Radiology In Plain English radiology reports explained

Segment of the Colon is Abnormal on CT- What to Do Next?

S

CT is good at showing the colon but not the best at evaluating abnormalities, particularly inside it like masses.   There are many mimics of colon abnormality that are not really abnormal.  For example, stool may look like a mass in some cases causing a round abnormality. In some cases, the colon can look narrowed or thickened from simply doing its job of contracting.  This can mimic abnormality such as tumor on CT in some cases.

The radiologist interpreting the CT may notice an unusual segment of colon and mention it as a possible abnormality.   There are many instances where I have seen this turn out to be nothing.  However, it still needs to be evaluated.  Colonoscopy would be best as this allows a look inside the colon with a camera.  There is usually little to no stool inside because of the preparation.  Therefore abnormalities will be detected.

Colonoscopy is however invasive, requires sedation and a difficult bowel preparation.  It would be easier in some cases to exclude abnormality by other testing.  A repeat CT scan with oral contrast is one way if the original CT was done without it.   Oral contrast is given before the CT scan and acts to highlight the bowel.  Additionally, the repeat CT would allow another look at the abnormal bowel segment.  If the abnormality is causes by stool or normal spasm/function then it would be expected to go away when the repeat is done later.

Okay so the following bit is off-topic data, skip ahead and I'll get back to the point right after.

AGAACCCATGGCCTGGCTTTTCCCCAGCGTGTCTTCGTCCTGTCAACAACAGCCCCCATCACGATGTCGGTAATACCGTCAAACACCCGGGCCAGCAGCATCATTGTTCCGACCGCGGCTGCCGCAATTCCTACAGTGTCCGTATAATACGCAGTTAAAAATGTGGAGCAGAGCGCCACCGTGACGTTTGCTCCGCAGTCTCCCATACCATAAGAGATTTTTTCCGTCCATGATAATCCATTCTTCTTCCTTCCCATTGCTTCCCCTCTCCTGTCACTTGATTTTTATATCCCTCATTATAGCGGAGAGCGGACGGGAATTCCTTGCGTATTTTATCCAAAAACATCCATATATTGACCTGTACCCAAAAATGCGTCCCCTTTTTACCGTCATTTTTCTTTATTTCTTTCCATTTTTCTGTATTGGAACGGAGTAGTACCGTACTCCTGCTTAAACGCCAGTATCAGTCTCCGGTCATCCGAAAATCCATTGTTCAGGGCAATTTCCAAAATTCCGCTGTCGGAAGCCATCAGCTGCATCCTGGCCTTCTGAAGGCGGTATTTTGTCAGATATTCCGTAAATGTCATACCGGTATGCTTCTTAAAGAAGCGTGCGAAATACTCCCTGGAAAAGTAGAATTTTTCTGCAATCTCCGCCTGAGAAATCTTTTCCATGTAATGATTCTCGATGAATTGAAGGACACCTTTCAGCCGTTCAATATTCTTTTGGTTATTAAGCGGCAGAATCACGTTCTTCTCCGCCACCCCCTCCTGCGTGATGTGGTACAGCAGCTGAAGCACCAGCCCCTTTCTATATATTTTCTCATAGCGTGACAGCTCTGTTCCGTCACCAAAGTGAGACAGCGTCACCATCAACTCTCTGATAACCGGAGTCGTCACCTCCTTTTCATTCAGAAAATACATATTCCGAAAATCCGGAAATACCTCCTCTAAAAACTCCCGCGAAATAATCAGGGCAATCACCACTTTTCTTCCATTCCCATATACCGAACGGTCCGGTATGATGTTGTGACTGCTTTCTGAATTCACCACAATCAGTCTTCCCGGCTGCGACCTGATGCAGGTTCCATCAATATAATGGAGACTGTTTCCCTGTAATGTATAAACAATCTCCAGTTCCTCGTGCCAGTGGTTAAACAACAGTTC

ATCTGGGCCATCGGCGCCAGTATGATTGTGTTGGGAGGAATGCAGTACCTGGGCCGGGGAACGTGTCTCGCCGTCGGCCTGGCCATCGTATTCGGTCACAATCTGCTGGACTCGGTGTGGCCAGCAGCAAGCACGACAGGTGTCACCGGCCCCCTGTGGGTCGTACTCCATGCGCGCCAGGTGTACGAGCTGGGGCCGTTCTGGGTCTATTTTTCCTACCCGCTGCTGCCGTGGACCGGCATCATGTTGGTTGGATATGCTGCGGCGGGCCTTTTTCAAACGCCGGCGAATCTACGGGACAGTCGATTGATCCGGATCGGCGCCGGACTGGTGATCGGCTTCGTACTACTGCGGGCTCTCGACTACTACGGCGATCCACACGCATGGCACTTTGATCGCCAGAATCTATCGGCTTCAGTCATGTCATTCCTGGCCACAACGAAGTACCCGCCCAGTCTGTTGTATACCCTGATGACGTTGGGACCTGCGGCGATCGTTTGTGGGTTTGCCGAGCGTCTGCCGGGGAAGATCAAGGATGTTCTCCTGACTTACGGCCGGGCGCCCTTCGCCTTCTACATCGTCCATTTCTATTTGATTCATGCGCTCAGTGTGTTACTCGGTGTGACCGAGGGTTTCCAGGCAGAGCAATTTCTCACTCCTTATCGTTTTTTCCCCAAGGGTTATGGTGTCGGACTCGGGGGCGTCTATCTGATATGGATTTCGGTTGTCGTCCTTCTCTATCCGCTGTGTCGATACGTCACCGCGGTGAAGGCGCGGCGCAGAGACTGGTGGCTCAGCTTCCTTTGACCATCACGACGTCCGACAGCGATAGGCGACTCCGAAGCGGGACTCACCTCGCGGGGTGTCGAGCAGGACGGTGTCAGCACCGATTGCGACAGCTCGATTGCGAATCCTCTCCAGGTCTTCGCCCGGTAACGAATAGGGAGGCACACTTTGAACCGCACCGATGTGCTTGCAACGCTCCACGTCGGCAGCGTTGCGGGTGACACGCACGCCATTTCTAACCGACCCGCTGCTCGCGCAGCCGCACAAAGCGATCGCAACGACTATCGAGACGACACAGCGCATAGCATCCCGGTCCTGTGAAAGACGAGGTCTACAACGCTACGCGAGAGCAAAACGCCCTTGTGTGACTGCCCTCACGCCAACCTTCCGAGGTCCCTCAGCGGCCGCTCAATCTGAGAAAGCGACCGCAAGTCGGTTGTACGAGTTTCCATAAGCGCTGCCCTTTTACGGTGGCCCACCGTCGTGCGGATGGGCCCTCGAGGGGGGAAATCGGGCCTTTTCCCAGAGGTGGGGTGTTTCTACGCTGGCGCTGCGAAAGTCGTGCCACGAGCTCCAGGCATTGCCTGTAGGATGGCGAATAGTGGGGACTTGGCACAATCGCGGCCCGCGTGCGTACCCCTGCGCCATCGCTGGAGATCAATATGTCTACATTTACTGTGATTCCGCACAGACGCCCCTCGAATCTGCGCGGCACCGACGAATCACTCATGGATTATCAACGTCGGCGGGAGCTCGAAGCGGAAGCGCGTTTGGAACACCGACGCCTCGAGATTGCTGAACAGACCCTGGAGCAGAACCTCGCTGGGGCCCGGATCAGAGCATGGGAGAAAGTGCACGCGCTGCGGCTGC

Even a repeat scan without oral contrast later may be helpful since it will allow another look.  A mass or abnormality will be expected to persist.  Stool or a normal contraction will be expected to resolve on the repeat scan.   A PET scan is another option but not as good.  The idea is that a colon tumor will be “hot” on pet scan while stool and normal colon will not.  It is likely that some colon tumors may not be hot so a PET scan will only be useful in positive cases.

Your clinical doctor may also evaluate your clinical history to see what is best done next.  For example, are you losing weight, having anemia, or other blood test abnormalities.  Whether you have a family history or other predisposing conditions.  This may indicate as higher risk of cancer and more aggressive measures may be needed.

 

 

Disclaimer: The content of this website is provided for general informational purposes only and is not intended as, nor should it be considered a substitute for, professional medical advice. Do not use the information on this website for diagnosing or treating any medical or health condition. If you have or suspect you have a medical problem, promptly contact your professional healthcare provider.

About the author

Radiology In Plain English radiology reports explained